At the beginning of the pandemic, it would have been almost impossible to anticipate the effects that the coronavirus protection measures would have on the horticulture sector. As sentiment swayed between hope and fear, there was a great deal of uncertainty as to whether the sales channels for “living” horticultural products would even be open on the one hand, and on the other hand, whether the consumers would want to spend money on flowers and plants during such financially uncertain times or whether their willingness to spend would decrease.
We now know that green products and flowers established themselves as symbols of normality and a nice environment: Shops and consumers were keen on green. That is how Co Concept agency, commissioned by IPM Essen, describes where the green sector stands after two years of the pandemic. “Consumers had a hunger for cut flowers”, the market report points out.
Because consumers had fewer opportunities to spend money in other expenditure-intensive sectors such as travelling, gastronomy and cars, they increasingly turned their focus towards their own homes and gardens over the past two years.
Many people used the lockdown phases as an opportunity to busy themselves with work inside their house, on the balcony or in the garden, in order to compensate for the leisure activities that were no longer possible and increase their sense of well-being. Record levels of home improvement and gardening were reported.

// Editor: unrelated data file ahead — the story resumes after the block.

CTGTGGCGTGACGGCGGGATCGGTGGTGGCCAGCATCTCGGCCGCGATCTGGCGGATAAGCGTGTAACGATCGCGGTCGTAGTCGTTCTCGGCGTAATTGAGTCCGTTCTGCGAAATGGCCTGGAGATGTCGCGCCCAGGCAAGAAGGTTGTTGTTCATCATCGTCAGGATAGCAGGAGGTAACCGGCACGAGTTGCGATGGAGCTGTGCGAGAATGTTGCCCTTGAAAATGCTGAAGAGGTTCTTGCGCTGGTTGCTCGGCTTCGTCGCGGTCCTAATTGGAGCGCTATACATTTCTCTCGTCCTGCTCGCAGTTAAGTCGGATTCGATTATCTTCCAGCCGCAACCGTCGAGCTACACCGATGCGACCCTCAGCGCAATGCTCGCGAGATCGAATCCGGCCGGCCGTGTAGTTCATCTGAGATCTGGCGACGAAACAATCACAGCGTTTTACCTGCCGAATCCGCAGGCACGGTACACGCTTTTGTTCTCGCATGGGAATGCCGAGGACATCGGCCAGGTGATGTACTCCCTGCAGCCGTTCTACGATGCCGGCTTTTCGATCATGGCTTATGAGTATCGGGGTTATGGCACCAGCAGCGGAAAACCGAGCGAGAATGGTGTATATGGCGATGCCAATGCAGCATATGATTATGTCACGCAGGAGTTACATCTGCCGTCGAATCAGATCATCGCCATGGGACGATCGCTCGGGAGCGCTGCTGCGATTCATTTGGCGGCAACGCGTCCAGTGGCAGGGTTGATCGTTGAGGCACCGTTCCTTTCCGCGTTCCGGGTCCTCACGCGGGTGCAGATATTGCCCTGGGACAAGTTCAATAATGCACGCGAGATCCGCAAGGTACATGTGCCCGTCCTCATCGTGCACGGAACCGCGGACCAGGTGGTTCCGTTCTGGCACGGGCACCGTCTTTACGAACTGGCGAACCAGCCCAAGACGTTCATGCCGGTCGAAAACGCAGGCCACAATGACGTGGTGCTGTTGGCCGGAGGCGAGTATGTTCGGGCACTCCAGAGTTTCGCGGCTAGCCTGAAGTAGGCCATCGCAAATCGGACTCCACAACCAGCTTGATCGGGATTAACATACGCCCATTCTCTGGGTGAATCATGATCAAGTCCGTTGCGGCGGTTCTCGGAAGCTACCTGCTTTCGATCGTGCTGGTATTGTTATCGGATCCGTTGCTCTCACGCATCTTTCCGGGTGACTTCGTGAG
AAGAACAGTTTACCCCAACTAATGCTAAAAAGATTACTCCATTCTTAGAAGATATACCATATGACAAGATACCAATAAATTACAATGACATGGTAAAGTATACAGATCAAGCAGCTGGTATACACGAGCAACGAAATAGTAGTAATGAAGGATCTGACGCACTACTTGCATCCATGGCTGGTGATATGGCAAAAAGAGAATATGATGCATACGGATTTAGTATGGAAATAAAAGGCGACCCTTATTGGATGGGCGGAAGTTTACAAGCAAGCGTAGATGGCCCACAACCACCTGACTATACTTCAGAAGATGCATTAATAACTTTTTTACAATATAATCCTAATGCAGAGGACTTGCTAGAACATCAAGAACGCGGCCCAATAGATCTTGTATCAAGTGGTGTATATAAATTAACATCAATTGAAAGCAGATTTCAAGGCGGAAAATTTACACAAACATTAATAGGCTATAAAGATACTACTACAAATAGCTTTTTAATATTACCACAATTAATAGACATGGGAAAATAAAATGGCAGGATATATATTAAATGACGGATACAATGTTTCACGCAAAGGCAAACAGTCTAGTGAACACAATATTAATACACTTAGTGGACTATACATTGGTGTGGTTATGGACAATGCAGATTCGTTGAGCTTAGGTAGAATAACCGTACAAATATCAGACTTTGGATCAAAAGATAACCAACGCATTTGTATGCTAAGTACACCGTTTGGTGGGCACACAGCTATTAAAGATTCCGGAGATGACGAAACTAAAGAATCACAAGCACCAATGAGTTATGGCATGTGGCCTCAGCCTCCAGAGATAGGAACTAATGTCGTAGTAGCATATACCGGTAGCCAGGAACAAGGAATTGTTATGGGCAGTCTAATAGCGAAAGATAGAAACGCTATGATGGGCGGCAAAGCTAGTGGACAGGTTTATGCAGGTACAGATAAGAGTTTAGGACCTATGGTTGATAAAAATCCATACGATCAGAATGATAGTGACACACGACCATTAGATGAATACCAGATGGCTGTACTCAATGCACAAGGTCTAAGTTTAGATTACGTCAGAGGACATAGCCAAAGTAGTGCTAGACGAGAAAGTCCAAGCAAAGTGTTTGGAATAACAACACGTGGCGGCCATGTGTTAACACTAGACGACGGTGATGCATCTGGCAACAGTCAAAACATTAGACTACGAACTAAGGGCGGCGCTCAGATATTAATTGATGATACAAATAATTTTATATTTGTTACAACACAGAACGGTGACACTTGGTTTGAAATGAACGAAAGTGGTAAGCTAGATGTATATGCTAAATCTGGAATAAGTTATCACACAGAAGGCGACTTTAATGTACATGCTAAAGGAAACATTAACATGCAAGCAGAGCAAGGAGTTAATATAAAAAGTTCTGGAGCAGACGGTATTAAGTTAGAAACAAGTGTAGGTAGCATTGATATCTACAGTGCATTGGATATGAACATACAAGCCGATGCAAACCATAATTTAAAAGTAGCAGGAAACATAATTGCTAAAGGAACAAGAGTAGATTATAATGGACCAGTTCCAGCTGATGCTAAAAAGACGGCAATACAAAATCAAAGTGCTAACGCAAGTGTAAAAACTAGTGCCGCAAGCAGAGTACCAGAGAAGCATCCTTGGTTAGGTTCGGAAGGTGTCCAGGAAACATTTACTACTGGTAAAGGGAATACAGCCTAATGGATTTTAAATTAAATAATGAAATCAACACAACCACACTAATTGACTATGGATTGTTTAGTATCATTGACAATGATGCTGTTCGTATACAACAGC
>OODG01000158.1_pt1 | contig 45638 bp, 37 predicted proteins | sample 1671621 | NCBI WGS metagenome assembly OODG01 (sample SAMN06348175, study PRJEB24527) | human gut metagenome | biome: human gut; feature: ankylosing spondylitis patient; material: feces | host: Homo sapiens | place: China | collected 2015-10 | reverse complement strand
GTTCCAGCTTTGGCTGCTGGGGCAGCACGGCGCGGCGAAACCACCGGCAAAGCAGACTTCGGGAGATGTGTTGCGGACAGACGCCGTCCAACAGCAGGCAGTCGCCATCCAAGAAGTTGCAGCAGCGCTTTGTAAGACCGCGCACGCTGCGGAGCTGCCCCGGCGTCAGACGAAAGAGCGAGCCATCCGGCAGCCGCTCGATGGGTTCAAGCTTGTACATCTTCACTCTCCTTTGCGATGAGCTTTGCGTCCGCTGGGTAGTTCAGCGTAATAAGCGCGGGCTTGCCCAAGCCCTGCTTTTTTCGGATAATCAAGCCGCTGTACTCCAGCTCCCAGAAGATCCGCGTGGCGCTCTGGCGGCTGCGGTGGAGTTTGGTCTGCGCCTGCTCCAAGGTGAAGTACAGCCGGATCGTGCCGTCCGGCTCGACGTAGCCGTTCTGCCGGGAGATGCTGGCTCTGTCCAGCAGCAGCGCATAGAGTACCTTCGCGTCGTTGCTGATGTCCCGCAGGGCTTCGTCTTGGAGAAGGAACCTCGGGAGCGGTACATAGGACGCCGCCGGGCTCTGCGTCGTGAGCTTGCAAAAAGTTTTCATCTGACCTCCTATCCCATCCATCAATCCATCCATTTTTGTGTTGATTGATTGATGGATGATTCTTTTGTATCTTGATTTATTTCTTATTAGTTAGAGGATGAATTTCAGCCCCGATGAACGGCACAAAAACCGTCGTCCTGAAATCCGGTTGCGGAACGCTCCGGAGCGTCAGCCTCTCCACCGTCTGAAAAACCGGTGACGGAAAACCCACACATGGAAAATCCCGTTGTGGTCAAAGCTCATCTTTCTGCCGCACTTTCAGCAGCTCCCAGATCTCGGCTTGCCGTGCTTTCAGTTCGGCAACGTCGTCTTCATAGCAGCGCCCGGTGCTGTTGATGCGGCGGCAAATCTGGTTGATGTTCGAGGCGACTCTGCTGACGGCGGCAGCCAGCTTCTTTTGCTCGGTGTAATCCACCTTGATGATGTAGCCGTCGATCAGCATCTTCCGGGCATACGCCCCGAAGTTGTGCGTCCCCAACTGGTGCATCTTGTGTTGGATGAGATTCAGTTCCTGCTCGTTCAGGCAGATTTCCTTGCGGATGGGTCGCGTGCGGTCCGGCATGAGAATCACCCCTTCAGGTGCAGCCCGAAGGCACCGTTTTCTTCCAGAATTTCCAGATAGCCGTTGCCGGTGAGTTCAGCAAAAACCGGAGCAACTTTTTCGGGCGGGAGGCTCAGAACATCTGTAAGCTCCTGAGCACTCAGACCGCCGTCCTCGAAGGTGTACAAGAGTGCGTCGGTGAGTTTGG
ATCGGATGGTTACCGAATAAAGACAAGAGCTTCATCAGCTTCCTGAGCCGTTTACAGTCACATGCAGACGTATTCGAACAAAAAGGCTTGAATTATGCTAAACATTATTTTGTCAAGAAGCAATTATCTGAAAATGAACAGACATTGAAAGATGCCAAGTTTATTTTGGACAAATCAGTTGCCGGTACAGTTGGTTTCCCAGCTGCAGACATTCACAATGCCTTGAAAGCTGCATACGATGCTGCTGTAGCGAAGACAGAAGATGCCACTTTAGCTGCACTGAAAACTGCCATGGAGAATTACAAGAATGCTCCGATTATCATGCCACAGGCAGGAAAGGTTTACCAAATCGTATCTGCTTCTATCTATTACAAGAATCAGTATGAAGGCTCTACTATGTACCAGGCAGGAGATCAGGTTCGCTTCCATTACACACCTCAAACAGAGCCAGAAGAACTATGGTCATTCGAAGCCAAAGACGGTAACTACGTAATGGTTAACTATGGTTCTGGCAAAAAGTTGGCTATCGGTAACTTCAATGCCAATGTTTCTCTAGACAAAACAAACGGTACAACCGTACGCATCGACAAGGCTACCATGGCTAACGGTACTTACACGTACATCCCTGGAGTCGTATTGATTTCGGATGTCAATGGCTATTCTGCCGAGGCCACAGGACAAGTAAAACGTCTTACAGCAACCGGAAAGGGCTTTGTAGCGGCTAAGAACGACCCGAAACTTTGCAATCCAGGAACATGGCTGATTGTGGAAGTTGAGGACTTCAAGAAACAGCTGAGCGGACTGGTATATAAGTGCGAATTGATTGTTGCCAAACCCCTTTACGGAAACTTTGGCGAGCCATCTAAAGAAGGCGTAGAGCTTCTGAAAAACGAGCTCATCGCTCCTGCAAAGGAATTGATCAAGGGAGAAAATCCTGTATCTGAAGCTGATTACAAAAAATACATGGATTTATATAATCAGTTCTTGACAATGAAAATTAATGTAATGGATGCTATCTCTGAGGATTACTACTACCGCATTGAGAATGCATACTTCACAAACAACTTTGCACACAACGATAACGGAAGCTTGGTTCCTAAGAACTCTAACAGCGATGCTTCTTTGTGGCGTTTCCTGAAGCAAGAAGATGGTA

Central hub for Europe
Some figures from the Dutch flower industry illustrate the massive change of the market situation in 2021. Reports from Royal Flora Holland – one of the largest marketing organisations for flowers and plants which is based in the Netherlands – show how intensively and quickly the backlog demand of consumers was dealt with at the wholesale level. As a central hub for the European flower trade, the marketplace reached the turnover threshold of EUR 1 bn in the first weeks of March in 2021 – approximately three weeks earlier than in previous years. This was also largely due to the high price level. For example, the average price for cut flowers at the beginning of March 2021 was 48 per cent higher than the same week in the previous year.
New sales records
The Dutch Association of Wholesalers in Floricultural Products (VGB) also reported record exports of around EUR 4.1 bn for the first half of 2021 for the Netherlands, which is by far the most important European hub for the plant sector. The record results are…